See how to Fulfill more of linear-gradient() Magic.

Introduction

This is what you’ll design by the end of this tutorial

You’ll be able to do it with the help of linear-gradient() and on top of that, Imma show you how to create smooth patterns and stripes to add a touch of professionalism to your design.

1. What’s the basic usage?

This is the syntax of linear-gradient(). I took it from MDN.

background: linear-gradient([ [ [ <angle> | to [top | bottom] || [left | right] ],]? <color-stop>[, <color-stop>]+);
What the hell is that?

Most of your future time will be spent on documentation, so I should probably make it easy for you.

  • brackets[] to make a group.
  • anything followed by ?, means it’s not required and it could be skipped.
  • | that’s OR. I’m just saying don’t get mad.

in our example we have [left | right] which means we can add the keyword left or right to linear-gradient() also we can omit them.

  • Whenever you see + know that you can have as many as you want of that property value.

Back to our example, we have [, <color-stop>]+ it means we can add as much colors-stop as we want.

Still confused? No worries, imma show you how I did the first part step by step

[ [ [ <angle> | to [top | bottom] || [left | right] ],]?

First, I looked out for the first comma , everything before it, is just one value property.

[ Value property ,]?

and that value property isn’t required, becuase it’s wrapped inside []? so we can omit it if we want to.

all we have now is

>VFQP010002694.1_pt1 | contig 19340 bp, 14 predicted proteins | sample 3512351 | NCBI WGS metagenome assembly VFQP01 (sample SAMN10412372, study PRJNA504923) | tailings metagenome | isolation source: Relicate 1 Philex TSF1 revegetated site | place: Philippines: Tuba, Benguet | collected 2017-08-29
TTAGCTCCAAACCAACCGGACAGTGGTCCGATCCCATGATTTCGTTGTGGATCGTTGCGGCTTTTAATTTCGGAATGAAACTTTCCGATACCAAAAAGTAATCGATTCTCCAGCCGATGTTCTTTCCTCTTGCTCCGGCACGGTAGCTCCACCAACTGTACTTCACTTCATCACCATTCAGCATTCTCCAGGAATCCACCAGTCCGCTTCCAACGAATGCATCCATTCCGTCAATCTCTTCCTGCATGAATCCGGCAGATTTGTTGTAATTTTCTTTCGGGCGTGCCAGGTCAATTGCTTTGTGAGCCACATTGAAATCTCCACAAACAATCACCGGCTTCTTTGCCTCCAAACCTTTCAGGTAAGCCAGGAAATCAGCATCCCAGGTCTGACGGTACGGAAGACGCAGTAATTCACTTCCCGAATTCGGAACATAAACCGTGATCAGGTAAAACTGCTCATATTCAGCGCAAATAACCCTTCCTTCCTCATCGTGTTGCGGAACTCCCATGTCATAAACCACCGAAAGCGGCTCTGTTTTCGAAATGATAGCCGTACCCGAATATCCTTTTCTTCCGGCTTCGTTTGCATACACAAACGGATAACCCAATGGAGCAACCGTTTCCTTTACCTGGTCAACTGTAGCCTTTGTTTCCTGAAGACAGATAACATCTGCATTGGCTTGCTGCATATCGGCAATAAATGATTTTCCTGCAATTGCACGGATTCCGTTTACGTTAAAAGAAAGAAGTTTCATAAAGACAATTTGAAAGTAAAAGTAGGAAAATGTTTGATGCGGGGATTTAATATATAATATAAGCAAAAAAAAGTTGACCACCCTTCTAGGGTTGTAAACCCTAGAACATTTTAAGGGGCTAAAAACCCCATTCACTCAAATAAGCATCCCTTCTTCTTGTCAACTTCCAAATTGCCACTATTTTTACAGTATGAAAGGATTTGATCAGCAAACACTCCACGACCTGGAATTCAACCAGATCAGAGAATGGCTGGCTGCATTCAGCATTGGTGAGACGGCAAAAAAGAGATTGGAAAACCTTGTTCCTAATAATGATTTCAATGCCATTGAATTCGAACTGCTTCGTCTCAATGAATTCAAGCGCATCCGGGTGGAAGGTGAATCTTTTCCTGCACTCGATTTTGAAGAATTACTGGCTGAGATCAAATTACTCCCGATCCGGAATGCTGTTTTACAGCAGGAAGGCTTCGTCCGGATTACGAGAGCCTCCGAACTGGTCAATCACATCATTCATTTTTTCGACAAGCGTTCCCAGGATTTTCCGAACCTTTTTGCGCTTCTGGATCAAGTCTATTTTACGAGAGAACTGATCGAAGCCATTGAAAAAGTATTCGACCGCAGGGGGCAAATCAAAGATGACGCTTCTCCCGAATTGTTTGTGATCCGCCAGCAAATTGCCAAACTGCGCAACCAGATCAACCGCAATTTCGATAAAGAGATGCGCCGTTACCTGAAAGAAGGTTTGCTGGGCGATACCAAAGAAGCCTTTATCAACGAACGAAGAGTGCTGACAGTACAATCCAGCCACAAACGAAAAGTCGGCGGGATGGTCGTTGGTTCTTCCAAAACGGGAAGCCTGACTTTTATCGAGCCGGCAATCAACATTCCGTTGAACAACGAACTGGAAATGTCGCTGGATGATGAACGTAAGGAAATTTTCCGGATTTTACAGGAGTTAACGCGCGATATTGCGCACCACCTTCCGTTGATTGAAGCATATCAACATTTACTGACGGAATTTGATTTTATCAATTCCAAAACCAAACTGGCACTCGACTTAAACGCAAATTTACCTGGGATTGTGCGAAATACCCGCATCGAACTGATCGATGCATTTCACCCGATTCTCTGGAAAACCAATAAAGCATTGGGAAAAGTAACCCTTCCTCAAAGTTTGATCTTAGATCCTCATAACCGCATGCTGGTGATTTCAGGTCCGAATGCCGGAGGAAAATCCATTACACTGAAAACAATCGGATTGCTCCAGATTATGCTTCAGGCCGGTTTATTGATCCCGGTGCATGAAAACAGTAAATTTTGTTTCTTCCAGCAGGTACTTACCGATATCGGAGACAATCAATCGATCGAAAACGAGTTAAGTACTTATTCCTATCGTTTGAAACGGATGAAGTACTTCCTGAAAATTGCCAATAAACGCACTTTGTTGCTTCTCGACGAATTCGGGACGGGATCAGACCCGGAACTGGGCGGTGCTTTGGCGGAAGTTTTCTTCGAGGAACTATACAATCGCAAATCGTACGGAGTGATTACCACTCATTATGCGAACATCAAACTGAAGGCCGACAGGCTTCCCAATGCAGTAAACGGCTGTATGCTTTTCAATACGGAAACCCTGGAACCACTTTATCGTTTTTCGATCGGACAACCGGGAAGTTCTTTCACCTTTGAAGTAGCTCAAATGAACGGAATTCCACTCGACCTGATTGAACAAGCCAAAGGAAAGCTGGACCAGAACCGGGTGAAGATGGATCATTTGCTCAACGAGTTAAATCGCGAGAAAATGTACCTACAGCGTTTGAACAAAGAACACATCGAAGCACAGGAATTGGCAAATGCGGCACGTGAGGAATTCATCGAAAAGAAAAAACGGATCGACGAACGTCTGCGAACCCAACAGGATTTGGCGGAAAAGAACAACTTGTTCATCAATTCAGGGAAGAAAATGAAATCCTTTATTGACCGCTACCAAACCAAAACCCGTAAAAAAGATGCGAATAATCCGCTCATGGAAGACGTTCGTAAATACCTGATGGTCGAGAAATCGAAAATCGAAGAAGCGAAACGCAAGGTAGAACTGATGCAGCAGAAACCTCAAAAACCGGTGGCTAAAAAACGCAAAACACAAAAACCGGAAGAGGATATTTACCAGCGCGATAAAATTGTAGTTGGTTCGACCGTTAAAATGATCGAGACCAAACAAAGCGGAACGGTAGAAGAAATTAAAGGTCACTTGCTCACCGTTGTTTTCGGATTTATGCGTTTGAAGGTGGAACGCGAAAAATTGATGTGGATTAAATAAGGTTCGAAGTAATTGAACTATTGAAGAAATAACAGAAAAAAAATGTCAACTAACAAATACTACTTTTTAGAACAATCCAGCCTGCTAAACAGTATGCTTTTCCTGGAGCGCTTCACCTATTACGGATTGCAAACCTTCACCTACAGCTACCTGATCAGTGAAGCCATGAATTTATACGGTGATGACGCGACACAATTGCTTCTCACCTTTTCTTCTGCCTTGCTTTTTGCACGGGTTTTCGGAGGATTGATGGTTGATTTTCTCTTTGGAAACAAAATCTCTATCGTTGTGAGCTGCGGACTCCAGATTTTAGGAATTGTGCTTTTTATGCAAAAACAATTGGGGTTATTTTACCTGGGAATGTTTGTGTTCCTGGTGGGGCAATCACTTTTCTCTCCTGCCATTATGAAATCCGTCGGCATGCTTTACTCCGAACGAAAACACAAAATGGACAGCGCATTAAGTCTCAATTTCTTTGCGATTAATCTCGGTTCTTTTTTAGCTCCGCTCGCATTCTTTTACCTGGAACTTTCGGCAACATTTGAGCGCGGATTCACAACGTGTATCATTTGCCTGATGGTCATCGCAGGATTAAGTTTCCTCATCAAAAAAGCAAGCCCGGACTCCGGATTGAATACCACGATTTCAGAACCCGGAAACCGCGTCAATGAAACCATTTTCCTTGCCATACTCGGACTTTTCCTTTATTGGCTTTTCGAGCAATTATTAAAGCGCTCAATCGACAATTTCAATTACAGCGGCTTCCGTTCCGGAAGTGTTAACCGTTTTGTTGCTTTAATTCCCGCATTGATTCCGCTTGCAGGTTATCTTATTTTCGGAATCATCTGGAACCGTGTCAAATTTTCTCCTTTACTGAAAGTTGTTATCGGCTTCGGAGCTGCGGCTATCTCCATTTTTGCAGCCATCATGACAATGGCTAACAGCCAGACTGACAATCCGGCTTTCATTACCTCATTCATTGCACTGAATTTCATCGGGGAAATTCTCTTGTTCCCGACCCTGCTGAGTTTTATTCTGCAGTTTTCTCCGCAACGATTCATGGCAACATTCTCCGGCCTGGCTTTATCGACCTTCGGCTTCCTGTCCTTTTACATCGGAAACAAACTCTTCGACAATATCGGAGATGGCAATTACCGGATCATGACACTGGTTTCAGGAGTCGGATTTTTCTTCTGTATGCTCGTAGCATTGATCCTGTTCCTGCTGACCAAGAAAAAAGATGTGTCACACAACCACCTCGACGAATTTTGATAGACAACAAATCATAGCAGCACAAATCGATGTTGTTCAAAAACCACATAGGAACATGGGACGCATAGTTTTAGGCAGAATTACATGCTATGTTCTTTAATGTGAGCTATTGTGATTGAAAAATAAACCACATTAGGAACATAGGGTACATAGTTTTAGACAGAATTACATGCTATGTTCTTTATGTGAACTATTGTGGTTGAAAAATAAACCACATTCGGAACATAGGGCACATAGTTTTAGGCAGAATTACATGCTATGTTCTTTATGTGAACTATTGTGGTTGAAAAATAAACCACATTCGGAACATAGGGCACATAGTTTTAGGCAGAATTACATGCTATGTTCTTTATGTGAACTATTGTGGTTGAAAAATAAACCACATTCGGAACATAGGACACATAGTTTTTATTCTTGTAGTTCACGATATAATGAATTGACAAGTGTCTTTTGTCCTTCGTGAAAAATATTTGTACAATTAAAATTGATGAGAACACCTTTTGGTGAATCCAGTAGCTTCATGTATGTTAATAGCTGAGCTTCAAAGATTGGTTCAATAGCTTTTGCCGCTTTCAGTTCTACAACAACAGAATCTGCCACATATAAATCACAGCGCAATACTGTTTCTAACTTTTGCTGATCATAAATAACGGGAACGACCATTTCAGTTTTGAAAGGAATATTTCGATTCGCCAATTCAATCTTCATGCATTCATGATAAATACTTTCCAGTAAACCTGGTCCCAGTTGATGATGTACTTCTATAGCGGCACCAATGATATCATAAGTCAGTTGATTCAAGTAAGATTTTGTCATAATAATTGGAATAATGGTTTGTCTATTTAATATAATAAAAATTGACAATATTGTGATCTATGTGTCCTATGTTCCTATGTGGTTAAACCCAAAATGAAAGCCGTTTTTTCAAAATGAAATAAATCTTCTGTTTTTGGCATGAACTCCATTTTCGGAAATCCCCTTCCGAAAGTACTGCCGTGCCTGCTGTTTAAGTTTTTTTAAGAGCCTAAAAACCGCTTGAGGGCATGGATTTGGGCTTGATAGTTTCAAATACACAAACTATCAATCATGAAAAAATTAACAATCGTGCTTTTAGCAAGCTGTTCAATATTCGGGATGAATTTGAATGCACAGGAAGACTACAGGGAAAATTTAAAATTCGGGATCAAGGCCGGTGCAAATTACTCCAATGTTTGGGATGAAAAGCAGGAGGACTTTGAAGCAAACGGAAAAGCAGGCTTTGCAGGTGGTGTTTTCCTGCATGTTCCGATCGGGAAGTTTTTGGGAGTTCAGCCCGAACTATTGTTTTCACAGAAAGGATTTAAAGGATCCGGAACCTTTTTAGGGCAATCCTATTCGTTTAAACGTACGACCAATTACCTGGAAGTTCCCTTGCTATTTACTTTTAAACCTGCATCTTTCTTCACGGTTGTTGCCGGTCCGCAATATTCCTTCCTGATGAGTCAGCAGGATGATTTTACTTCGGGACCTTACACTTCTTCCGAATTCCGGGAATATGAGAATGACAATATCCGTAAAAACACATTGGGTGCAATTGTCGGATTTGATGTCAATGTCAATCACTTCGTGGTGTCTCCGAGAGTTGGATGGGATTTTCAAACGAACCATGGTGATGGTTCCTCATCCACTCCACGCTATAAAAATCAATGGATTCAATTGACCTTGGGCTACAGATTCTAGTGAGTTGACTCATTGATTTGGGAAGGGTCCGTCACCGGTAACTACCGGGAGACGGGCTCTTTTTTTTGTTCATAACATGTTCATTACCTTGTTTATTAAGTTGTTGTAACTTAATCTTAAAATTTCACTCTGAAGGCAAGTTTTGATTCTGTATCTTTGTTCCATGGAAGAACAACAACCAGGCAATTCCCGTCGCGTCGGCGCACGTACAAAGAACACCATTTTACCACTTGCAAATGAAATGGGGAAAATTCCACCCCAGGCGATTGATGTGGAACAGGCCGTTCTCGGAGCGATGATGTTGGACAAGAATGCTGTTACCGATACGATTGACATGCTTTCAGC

value property

in other words

[ <angle> | to [top | bottom] || [left | right] ]

The first option here is the angle, something like 45deg or 90deg
The second option is the keyword to followed by top or bottom and what's interesting is top or bottom could also be followed by left or right. You can tell it by ||.

Okay here’s some combination I could make.

background: linear-gradient(45deg);  
background: linear-gradient(to top);
background: linear-gradient(to bottom left);
background: linear-gradient(to bottom right);
background: linear-gradient(to left);

Now you have abilities to read the second part <color-stop>[, <color-stop>]+.

Open your text editor and follow, I’ll start with div

<div class="box"></div>

in css imma add

.box {
width: 50%;
height: 6em;
background: red;
}

we’ll have something like this


liner-gradient is a function that goes with background or background-image. Let's remove that red color and replace it with this

background: linear-gradient(to right, black, white);

the results are


I could also have written the last line as follow

background: linear-gradient(90deg, black, white);
Wait, when should I use deg instead of keywords?

This is what keywords can do

to top  
to top left
to top right
to bottom  
to bottom left
to bottom right
to left  
to right

As you see they are limited, so if you need more control or you feel lazy to type, go with deg.

Things get interesting when we add percentages to any color stop

background: linear-gradient(90deg, black 10%, red);

Now it’s time to understand how color stop work.

Setting both black and red at 50%

background: linear-gradient(90deg, black 50%, red 50%);

there is no fade in or fade out, between these two colors.

let’s change black to 40%. I added a blue separator to help you understand what’s going on

background: linear-gradient(90deg, black 40%, red 50%);

black is painted from 0% to 40% 
red is painted from 50% to 100%